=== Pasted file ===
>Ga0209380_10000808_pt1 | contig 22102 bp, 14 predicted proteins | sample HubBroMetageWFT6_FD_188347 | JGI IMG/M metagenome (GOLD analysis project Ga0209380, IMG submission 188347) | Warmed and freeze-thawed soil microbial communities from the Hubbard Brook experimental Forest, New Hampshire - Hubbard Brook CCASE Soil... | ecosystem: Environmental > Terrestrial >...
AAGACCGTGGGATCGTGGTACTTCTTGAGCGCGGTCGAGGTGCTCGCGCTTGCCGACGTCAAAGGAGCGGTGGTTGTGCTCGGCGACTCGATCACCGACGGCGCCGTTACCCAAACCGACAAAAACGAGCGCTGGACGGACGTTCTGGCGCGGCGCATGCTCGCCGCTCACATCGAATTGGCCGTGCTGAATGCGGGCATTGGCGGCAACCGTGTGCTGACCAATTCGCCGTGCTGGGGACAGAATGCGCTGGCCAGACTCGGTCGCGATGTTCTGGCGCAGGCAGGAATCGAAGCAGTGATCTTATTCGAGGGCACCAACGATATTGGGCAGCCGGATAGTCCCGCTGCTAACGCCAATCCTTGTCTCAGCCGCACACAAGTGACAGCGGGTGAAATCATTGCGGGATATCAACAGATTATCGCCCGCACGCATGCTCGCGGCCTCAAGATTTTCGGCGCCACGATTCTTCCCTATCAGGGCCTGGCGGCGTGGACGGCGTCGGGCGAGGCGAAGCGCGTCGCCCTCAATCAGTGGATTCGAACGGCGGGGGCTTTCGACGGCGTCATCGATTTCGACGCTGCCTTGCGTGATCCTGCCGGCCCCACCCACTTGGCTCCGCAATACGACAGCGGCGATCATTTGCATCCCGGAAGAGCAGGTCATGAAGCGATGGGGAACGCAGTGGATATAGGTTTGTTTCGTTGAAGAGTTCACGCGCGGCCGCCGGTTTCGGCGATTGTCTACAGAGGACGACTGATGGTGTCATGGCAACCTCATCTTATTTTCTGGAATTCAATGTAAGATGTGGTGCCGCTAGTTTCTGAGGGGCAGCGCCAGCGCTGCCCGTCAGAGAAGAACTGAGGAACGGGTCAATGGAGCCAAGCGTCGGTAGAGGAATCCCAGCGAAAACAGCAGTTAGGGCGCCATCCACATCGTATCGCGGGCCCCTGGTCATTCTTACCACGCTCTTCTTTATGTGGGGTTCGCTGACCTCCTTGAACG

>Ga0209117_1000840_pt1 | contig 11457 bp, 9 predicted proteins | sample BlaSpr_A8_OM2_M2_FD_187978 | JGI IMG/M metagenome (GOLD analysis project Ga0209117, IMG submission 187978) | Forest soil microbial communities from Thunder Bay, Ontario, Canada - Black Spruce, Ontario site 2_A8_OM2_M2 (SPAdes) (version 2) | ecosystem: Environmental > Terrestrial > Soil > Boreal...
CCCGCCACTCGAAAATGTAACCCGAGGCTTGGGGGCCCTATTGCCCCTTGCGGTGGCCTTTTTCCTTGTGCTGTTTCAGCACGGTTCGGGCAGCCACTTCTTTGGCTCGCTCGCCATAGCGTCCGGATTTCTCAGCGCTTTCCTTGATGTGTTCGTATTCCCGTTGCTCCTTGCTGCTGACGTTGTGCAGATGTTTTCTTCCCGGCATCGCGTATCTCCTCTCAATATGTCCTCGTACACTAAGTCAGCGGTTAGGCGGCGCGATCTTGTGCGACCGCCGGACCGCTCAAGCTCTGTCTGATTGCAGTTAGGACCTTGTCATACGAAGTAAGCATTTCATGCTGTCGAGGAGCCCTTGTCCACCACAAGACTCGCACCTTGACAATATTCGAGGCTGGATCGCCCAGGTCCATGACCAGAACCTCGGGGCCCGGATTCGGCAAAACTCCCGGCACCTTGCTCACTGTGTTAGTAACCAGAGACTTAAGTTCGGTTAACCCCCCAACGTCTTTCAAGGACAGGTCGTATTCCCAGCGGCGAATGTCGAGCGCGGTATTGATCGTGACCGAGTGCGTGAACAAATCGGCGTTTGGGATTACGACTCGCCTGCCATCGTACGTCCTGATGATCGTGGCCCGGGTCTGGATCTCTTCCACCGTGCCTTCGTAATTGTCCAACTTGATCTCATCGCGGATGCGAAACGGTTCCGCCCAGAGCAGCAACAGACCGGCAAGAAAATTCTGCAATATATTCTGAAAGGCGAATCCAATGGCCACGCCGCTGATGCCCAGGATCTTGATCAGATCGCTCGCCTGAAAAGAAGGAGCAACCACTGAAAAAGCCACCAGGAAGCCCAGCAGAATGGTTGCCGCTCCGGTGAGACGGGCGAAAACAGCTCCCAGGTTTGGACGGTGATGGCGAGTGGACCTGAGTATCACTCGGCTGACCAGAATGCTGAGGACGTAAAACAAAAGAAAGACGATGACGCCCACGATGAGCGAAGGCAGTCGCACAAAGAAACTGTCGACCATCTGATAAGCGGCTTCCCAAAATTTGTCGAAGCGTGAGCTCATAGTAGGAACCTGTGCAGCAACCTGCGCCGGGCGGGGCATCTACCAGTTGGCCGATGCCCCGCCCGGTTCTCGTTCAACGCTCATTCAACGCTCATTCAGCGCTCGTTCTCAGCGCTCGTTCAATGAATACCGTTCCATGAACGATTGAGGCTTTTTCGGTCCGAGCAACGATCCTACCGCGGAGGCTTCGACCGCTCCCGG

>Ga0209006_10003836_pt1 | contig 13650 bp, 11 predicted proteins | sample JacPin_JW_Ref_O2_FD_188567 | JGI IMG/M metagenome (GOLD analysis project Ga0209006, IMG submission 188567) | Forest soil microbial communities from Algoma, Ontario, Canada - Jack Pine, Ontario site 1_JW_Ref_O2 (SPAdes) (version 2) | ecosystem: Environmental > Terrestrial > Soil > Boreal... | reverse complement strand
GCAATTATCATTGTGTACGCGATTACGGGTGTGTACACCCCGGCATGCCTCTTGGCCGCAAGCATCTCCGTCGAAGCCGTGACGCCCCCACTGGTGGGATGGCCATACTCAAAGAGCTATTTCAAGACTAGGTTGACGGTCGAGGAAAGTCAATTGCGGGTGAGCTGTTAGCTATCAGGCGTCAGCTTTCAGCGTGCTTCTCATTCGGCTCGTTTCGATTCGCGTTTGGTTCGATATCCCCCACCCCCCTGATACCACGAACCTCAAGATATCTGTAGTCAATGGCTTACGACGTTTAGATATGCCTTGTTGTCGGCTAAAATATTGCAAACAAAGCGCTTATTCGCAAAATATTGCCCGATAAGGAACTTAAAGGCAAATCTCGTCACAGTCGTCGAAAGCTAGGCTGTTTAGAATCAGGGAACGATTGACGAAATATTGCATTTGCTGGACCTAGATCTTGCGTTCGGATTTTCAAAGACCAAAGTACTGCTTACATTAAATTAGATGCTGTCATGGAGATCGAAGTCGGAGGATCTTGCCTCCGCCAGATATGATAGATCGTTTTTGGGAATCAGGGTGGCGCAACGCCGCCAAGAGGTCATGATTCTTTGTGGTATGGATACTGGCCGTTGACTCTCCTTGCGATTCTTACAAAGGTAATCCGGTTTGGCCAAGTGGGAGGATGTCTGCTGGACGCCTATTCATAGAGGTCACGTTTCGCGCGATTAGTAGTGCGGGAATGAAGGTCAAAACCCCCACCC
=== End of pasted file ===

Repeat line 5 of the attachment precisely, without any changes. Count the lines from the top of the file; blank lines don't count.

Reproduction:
>Ga0209006_10003836_pt1 | contig 13650 bp, 11 predicted proteins | sample JacPin_JW_Ref_O2_FD_188567 | JGI IMG/M metagenome (GOLD analysis project Ga0209006, IMG submission 188567) | Forest soil microbial communities from Algoma, Ontario, Canada - Jack Pine, Ontario site 1_JW_Ref_O2 (SPAdes) (version 2) | ecosystem: Environmental > Terrestrial > Soil > Boreal... | reverse complement strand